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Marshal Hangtree

Yildiz project continues - Hot barrels problem fixed

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Well, a few months ago my cheap Chinese hammered double crapped out on me.  So I began looking at inexpensive hammerless shotguns.  After a lot of research and handling several makes and models, I settled on the Yildiz Elegant A3T sold only at Academy Sports.  It has full 28" barrels and a single trigger.  Those pards who are knowledgeable of the Yildiz all say that the single trigger version holds up really well, and I figured I'd trust their opinions on it.

 

I picked it up Friday afternoon at Academy.  Price was $479 plus tax.  Straight out of the box, the barrel opening action and cocking lever were stiff as a brick.  A little squirt of Rem Oil didn't help much at all.  So I took it up to my property with intentions of running about 100 shells through it to loosen it up.  Thanks to a serious thunderstorm shortly after I arrived, I only managed to get 25 rounds through the tubes.  It did loosen up slightly, but it is still a pain in the saddle to break open.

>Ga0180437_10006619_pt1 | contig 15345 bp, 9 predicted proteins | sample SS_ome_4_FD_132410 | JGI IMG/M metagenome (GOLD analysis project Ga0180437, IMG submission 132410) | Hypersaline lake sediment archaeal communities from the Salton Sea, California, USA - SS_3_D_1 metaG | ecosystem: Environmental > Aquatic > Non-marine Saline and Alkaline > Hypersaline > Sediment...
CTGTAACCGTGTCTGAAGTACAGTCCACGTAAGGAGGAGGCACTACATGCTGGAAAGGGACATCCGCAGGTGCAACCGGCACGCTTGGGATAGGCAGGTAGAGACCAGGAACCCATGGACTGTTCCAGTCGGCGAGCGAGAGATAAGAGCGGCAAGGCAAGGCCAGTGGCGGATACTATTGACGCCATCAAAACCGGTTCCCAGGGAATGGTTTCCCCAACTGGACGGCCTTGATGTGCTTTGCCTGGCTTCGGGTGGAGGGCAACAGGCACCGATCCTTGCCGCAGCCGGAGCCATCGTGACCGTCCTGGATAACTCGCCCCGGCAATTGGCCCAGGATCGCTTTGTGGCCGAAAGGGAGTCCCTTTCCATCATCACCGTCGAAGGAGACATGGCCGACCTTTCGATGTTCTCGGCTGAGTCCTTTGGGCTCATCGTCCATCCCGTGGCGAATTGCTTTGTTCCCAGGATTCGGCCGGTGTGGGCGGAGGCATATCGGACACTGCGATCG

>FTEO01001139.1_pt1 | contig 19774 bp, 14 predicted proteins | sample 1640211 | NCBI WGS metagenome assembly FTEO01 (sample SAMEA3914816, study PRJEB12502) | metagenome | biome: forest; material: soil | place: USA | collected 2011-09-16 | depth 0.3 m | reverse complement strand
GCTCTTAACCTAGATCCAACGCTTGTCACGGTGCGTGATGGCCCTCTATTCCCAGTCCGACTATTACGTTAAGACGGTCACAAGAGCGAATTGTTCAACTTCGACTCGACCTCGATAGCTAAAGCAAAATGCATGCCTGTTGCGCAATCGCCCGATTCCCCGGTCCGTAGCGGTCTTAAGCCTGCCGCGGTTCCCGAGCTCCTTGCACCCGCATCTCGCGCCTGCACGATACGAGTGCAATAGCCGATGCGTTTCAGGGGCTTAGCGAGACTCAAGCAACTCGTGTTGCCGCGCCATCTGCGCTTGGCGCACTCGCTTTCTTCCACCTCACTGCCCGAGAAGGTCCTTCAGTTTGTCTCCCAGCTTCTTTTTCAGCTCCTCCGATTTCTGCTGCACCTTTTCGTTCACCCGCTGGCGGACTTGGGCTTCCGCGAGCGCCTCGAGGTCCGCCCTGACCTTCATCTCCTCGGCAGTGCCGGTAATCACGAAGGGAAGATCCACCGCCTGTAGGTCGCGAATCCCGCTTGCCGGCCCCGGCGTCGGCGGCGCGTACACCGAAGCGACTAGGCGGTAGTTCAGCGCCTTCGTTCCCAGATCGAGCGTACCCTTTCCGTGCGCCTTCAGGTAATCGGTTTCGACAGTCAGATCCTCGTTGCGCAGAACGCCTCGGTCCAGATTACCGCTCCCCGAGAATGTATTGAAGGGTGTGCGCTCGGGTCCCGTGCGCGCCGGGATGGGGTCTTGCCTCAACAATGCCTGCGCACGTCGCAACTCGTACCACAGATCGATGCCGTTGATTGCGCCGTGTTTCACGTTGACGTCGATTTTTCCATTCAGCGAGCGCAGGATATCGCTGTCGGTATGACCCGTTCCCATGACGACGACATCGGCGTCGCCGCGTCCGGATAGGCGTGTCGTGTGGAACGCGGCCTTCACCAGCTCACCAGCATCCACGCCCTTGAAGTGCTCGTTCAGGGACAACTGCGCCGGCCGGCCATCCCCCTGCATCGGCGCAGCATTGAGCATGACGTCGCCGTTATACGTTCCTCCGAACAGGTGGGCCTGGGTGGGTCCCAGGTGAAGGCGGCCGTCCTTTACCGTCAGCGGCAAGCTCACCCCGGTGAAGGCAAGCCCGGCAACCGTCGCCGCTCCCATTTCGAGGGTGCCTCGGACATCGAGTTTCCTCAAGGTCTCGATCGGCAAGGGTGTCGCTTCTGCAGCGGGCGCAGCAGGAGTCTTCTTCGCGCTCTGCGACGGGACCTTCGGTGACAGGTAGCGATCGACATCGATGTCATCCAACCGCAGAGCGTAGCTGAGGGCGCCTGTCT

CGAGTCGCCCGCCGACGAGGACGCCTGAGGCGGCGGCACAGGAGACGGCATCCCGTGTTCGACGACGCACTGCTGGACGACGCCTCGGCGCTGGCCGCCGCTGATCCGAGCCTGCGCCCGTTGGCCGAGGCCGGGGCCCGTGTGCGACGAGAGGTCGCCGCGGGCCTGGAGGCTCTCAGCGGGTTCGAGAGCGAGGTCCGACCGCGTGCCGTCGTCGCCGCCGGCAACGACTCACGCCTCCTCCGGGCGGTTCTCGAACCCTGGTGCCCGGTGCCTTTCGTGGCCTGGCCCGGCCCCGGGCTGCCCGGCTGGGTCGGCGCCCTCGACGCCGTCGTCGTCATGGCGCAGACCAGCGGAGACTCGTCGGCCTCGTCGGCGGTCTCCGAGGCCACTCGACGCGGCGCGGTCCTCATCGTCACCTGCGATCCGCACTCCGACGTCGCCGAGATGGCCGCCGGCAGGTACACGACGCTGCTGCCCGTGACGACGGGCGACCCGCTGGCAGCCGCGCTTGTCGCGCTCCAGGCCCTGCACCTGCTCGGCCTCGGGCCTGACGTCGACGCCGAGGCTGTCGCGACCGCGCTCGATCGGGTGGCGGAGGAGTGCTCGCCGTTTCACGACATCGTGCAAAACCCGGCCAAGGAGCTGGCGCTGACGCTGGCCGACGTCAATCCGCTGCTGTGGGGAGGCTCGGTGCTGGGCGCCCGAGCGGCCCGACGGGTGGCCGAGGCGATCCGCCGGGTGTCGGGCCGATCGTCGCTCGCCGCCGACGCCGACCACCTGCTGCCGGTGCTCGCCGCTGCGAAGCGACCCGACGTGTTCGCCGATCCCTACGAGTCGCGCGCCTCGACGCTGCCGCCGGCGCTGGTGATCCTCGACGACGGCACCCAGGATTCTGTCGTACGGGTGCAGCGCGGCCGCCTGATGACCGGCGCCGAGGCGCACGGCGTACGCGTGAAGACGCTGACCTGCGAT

Shooting the double gun was a pleasure.  Even though it is a fairly light double compared to others, the recoil was no different than many heavier guns.  Perhaps the LOP and drop of the comb are dead on for what fits my body type.  There is no flat central rib running the length of the barrels.  When sighting, the shape of the barrels give a scalloped appearance with the bead in the center.  To me the sight picture was enhanced over that of a flat central rib.  The safety, barrel selector, and single trigger all operated as expected, although a tad gritty.  This too should get better the more it is shot.  Overall, I'm pleased with how the shotgun mounts and shoots.  Extraction of the spent shells was no problem once this thing was broken open.  Needless to say that with the effort necessary to break it open between volleys, I didn't practice a lot of shell-shucking during this range trip.

 

I emailed Papa Dave this afternoon to ask his advice.  I'm hoping to have the Yildiz match-ready (by my standards anyway) shortly to shoot in Chipley with the Panhandle Cattle Company at the end of December.  I'll keep y'all posted on the progress of this project, as well as well the gun holds up under SASS conditions.  Here's a stock photo:

Yildiz.PNG

Edited by Marshal Hangtree
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One of the local gun shops here has these doubles imported by Gibbs (division of navy arms) and they have "Artemis" stamped on them. The dealer says they are Turkish but I can't find anything on then... I wonder if they are the same gun, they look the same...